At this rest-stop was a display case full of famous AR cartoonist Molina Campos characters

Goofy looking characters . . . I love 'em!

Guess I should have bought a couple . . .

A couple guachos riding on the Patagonian Steppes

At the Chile/Argentina border, we stop at a funky cafe/curio shop for lunch

Selling everything a traveler needs

Funny and provacative decals

The easier way of riding to the end of South America

Very bleak countryside of Patagonia . . . makes eastern Montana look like paradise

Nothing out here except for a fancy estancia . . . oasis in the high desert

The estancias are pretty nice so ranching must be profitable

Arriving on the Straight of Magellan where there is a replica of Victoria, Magellan's ship

We get a tour of the ship and learn about the harsh life on the high seas in the 1500's. The average life-span of a sailor was 40 years.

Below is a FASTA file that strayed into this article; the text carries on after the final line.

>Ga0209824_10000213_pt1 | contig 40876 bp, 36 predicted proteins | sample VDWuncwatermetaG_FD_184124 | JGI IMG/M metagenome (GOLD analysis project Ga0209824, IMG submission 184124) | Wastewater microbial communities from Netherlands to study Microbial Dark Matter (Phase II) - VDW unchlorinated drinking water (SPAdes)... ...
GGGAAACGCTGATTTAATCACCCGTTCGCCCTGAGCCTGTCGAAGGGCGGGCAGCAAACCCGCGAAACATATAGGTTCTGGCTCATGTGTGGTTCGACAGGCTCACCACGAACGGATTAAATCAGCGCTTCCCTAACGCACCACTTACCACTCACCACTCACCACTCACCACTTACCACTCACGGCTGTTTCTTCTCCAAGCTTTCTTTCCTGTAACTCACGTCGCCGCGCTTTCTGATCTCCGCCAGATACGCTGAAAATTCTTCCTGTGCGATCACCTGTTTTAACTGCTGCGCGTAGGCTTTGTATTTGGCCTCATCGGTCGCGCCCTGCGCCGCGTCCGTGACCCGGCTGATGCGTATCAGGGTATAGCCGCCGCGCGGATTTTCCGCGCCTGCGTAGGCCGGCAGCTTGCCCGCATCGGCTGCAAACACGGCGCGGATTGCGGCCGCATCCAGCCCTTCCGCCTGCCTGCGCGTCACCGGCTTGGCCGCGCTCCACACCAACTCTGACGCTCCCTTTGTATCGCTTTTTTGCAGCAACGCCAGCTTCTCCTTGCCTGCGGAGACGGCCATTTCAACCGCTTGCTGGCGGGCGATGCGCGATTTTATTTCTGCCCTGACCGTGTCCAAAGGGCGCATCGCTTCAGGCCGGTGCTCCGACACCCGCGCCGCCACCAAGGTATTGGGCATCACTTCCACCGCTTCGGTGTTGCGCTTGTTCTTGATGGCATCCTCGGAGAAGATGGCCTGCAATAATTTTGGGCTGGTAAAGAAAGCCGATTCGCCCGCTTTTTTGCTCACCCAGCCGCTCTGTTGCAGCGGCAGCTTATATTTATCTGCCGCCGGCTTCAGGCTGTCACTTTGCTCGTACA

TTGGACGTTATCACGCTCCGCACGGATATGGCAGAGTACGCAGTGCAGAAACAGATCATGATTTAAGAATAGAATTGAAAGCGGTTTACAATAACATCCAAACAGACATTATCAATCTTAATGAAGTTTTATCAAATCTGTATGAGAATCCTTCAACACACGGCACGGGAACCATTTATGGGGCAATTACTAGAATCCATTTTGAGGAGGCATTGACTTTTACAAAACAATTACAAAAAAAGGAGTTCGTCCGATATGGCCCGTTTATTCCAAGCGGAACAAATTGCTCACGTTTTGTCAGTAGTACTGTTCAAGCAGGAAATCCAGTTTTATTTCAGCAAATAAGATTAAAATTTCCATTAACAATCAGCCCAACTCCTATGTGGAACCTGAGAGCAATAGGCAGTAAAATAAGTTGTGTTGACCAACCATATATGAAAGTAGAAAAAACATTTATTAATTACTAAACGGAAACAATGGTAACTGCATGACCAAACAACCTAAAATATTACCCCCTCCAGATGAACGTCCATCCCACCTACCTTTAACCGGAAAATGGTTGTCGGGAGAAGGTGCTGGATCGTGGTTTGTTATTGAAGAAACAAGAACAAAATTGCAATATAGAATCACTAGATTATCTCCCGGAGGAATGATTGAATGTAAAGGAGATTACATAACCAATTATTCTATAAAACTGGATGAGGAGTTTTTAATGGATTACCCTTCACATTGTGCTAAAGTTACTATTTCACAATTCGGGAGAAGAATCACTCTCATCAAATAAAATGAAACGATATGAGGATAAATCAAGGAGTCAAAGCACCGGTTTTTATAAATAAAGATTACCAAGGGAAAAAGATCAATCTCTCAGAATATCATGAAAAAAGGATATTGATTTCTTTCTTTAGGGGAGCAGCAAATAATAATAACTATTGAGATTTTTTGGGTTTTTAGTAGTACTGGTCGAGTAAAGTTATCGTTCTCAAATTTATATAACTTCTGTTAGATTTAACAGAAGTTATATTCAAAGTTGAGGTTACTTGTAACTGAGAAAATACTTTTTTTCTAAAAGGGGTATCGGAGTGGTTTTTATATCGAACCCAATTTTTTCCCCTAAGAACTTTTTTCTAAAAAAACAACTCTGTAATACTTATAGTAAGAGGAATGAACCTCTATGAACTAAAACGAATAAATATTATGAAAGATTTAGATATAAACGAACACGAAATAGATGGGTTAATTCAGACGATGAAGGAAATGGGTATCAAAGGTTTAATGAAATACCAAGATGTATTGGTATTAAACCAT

A mock-up of the ship's kitchen.

Next to the Victoria is a replica of Sir Ernest Shackleton's boat, James Caird, a 23' whaler. He and five companions made the epic voyage of 800 miles from Elephant Island to St. George Island the Antarctic winter of 1916 in this boat. Shackleton subsequently returned to Elephant Island to rescue the remainder of his crew of the ship Endurance.

Group photo on the Straight of Magellan near the tip of Chile. This is the farthest south I've ever been.

Punta Arenas had some interesting art on the parkway leading into the city

A bronze sculpture of windblown sheepherder

Overlook of downtown Punta Arenas

Historic buildings around the main square (above and below)

Click on "older posts" below to continue tour

~~Next - Puerto Moreno Glacier National Park~~